“Rather, it’s the collaborative side of things — tossing around an idea with your friends in lab, or going over the results of one of your experiments with another scientist — that often sparks a good idea and really gets the scientific juices flowing.”

This past summer Bulkley, along with Amanda Foust and Adele Ricciardi MD ’18 GRD ’18, was selected to attend the Lindau Nobel Laureates Meeting in Germany for a week of social and academic exchanges with laureates and other promising young researchers from around the world.

Among the laureates they met on the historic resort island of Lindau was biologist Elizabeth Blackburn, who often acknowledges the impact mentors have had on her career.

It was not exactly science that first attracted Blackburn to Yale, but it was love and determination to balance her new marriage (to a fellow University of Cambridge lab member) with her scientific aspirations. After her fiancé had been offered a position with biology and history professor William Summers, Blackburn decided to chance a postdoctoral research opportunity in the Elm City.

“Thus it was that love brought me to a most fortunate and influential choice: Joe Gall’s lab at Yale,” she wrote in the 2009 “Les Prix Nobel.”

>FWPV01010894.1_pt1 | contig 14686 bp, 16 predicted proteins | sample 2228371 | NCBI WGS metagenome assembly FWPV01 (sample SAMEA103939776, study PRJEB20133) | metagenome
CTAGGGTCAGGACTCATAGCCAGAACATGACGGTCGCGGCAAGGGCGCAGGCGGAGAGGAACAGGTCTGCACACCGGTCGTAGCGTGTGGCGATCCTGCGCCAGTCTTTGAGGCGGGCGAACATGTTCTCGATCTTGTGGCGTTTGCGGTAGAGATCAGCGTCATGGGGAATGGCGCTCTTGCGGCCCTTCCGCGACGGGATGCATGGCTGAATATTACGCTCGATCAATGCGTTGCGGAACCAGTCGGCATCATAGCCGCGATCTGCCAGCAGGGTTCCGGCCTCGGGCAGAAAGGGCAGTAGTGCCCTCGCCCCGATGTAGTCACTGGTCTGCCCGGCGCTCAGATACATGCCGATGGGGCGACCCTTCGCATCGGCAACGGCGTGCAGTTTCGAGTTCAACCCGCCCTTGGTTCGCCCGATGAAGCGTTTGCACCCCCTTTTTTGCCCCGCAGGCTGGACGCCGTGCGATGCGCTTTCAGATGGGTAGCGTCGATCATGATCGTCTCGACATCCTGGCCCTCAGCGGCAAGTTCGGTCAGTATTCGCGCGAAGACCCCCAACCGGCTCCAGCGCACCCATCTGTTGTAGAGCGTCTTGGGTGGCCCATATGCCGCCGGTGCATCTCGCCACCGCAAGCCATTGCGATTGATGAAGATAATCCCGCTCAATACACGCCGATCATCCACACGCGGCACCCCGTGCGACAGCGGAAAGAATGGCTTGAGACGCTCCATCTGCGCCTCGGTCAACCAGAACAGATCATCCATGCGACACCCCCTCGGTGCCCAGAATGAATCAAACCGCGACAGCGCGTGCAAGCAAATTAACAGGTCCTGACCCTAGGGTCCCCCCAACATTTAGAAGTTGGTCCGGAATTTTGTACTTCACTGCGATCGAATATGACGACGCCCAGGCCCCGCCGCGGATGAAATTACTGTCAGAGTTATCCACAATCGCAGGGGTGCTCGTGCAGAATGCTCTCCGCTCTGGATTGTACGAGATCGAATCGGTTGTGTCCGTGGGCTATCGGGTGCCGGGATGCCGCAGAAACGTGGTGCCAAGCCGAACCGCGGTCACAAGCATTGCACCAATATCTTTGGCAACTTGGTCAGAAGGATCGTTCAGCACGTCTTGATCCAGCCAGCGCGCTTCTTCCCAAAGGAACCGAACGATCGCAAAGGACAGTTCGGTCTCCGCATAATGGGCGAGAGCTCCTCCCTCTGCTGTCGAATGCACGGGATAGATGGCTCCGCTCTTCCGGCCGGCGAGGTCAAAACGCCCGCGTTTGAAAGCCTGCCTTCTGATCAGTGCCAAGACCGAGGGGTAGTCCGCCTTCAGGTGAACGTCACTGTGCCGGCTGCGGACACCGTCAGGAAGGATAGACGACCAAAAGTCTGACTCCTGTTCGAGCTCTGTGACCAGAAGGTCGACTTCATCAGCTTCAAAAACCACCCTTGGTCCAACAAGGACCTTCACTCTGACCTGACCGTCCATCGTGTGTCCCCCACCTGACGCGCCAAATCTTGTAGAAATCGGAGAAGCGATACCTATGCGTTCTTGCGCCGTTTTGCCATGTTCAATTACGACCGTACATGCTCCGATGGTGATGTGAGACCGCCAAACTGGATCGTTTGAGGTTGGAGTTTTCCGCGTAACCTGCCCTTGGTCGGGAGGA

Under the guidance of MCDB professor Joseph Gall GRD ’52, she worked to uncover the structure of telomeres, the region that prevents chromosomes from breaking apart during replication. Blackburn and her mentor would publish a landmark paper in 1978 on this discovery of telomeres, which later won her the Nobel Prize in Physiology or Medicine.

It was considerably rare for women to be in science research in the 1970s. Even so, Gall fostered a welcoming and encouraging environment for women in the male-dominated world of academia.

“I really do think that the mentor has the power to set the tone in the lab,” Amanda Foust said. ”Even as far as the jokes that they will or will not tell or will or will not laugh at, I think that makes a big difference.”

As a female in the mostly male field of electroneurophysiology, Foust is familiar with navigating the masculine culture that can arise.

While the situation has improved greatly since the generation before, artifacts of the gender climate of prior decades still exist today.

”I don’t think that we have completely let go of the notion that women will work less because they will be having and raising children,” Adele Ricciardi said.

“In many ways, I also think that women have this absurd notion that they need to sacrifice their family life to be successful because if they aren’t putting in that time at work, [then] there may be someone else who is willing to do that.”

If anything, the essence of science seems to be centered around challenges and finding ways to overcome them.

Science for George Akerlof, son of Fenn’s mentor Gus Akerlof, was a “family ideal.” Embarrassed after burning himself blowing glass in his father’s laboratory, he wanted to find a new identity to separate himself from his more scientifically-inclined older brother. Besides, he was convinced that he was more “interested in social things: history and, if children can have such interests, economics.”